The 4 Horsemen will usher in a new age of fitness. The traditional versions of Conquest, War, Famine and Death are represented in our focus on Goals, Competition, Nutrition and Metabolic-conditioning. We firmly believe that strength, power and fitness are best achieved by utilizing CrossFit methods and the 4 Horsemen of Lifts: Squats, Presses, Deadlifts and O-lifts.

Sunday, February 21, 2010

Adaptation - why your old program doesn't work as good as it used to!

Scenerio 1: The Weightlifter

I hear it all the time, "Oh man, my program rocks! I'm getting so big and strong! My bench is up like 20lbs in two weeks". Two months later I'll check back and it is always the same "Yeah, things are going well I'm getting bigger for sure." but when I ask how much they're numbers are increasing it is usually 20-30# above what it used to be, but it hasn't gone up any in the last 2-3 weeks. Usually in about 2-3 months they have plateaued doing there 3 sets of 10 or 15 and the 21's for the guns routines. At best they get a little bit bigger and a tiny bit stronger (on their 1rm). They can bench 135 for 15 but only 185 for 1.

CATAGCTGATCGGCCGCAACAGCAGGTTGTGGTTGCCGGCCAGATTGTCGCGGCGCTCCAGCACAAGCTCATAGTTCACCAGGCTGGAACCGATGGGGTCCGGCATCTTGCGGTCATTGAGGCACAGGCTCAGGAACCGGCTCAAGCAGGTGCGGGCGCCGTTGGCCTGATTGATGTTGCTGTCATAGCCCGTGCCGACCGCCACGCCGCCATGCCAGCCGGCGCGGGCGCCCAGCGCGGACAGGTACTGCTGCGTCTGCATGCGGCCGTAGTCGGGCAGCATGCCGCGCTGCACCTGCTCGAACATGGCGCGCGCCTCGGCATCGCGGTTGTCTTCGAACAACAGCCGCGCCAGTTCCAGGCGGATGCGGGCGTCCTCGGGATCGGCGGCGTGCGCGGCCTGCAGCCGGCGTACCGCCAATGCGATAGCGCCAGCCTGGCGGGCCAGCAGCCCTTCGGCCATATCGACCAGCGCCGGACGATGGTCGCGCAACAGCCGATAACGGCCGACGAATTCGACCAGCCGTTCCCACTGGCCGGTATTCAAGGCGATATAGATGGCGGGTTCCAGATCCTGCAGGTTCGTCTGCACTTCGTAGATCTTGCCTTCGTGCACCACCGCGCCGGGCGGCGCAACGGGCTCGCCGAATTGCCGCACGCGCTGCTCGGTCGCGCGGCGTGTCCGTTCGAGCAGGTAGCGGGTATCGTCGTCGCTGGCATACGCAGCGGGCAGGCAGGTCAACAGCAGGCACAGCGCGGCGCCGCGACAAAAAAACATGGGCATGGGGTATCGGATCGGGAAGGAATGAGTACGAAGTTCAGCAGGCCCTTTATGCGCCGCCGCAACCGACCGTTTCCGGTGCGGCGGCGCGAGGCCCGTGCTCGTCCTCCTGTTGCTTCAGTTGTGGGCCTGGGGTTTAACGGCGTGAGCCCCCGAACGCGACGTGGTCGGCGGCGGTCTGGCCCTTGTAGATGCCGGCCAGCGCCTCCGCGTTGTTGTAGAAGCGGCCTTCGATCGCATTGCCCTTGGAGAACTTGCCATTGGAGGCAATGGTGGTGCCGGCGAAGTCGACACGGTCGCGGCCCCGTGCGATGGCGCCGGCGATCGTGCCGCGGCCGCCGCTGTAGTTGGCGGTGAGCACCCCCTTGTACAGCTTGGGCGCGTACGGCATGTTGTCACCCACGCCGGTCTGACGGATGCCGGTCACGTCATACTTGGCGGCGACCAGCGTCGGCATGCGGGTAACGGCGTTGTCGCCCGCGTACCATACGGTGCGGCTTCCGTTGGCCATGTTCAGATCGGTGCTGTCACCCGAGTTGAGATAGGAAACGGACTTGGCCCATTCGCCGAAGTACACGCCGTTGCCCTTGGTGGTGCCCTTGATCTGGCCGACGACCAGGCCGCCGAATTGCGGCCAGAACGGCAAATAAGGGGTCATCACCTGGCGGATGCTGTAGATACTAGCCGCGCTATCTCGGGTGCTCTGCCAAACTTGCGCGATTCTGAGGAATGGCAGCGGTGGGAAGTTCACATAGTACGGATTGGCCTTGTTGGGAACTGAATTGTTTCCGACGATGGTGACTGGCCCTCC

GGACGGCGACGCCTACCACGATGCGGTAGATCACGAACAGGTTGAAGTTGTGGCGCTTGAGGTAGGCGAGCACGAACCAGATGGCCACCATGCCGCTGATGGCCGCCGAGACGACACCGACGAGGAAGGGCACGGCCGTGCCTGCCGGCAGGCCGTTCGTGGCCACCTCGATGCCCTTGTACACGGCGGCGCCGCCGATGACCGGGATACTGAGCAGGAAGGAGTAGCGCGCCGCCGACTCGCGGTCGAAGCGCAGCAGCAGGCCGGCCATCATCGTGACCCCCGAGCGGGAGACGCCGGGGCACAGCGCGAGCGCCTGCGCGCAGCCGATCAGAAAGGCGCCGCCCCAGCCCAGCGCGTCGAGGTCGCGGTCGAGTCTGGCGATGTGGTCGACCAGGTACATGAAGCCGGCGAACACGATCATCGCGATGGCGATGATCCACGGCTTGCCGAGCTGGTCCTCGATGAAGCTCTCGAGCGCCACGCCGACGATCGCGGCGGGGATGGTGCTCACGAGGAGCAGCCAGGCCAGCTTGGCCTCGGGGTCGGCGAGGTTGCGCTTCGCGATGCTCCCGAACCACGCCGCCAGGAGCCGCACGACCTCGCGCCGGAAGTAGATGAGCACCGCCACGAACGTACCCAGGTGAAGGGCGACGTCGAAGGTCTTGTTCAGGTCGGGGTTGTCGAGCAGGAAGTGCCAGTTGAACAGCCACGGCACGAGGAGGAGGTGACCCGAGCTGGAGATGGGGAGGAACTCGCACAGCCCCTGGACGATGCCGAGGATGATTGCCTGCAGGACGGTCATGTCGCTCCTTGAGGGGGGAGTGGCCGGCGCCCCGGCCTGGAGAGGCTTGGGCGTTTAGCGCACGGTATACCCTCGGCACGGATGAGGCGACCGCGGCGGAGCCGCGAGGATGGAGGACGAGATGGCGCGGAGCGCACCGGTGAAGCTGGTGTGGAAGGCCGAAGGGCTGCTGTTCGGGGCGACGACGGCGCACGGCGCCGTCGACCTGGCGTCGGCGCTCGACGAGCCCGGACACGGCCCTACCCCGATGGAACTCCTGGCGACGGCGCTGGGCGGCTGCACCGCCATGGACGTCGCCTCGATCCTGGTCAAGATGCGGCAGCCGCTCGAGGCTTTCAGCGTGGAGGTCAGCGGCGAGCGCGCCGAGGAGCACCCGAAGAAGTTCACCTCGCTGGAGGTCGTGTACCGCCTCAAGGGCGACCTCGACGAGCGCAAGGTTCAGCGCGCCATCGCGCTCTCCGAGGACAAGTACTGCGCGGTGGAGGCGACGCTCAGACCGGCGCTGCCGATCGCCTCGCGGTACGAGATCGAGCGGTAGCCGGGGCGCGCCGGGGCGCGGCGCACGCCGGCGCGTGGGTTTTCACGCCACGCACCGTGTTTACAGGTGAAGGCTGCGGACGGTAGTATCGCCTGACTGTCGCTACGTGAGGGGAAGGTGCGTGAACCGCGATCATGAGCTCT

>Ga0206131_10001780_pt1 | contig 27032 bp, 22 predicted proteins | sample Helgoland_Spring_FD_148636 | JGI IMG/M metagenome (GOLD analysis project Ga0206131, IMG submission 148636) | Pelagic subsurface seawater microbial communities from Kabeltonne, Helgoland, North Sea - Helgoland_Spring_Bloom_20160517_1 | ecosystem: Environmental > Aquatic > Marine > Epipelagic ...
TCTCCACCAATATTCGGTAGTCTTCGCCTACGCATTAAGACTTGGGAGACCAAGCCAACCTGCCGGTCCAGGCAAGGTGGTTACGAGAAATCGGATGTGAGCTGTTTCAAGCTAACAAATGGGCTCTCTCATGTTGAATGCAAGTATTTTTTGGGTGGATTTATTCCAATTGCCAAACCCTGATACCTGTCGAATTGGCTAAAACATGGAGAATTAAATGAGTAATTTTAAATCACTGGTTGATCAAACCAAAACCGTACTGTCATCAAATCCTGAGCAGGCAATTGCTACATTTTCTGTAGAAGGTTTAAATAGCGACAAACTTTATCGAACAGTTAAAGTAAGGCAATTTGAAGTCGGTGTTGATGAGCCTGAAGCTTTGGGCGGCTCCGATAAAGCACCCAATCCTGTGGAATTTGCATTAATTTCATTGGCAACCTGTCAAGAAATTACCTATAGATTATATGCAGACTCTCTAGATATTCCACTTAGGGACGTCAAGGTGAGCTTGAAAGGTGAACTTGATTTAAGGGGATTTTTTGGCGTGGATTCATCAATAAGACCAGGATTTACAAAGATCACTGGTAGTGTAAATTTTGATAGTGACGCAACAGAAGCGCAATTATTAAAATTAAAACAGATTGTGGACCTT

Scenerio 2:

They start doing high intensity workouts that only use light weights - P90x, Jazzercise, bootcamps. Now depending on the degree of couch potatoeness the atheletes will usually dramatic results for the first 2-3 month, good results of the next 3 months , ok results for the next 3 months and then minimal increases after that. eg. 1 Mile time goes from 11min to 8:30min to 7:15 to 6:45 to 6:40 to 6:38.

Now getting off you butt is good and doing something/anything is better than nothing. Now that being sad there is a reason that your current/old programs suck. It all starts off well because you are putting a stress on your body that it is not accustomed to and as a result your body needs to adapt to that change resulting in your increased speed/strength. But if this stress is the same - 3x10's or just body/light weight metcons, your body will adapt to it and you will stop experiencing gains. Now during this early period you will also benefit from increasing your muscle memory - the more you do a movement, the more efficient you learn to do it. Most of the time gains in metcons at 6-9 months in are due to this effect. Your stamina increases dramatically the first few months but during this time you are very exhausted during the workout and your form is crappy, making you inefficient. 6 months later your stamina is better and you are able to keep your form tighter and you start to become efficient in the movements. Doing a burpee 0.2 sec faster each rep over 50 reps is a 10 secs decrease in your overall time. Is your "cardio" better - no! Are you more efficient - yes! Are you therefore fitter - sure! Now efficiency is a topic for a different day but an important concept nonetheless.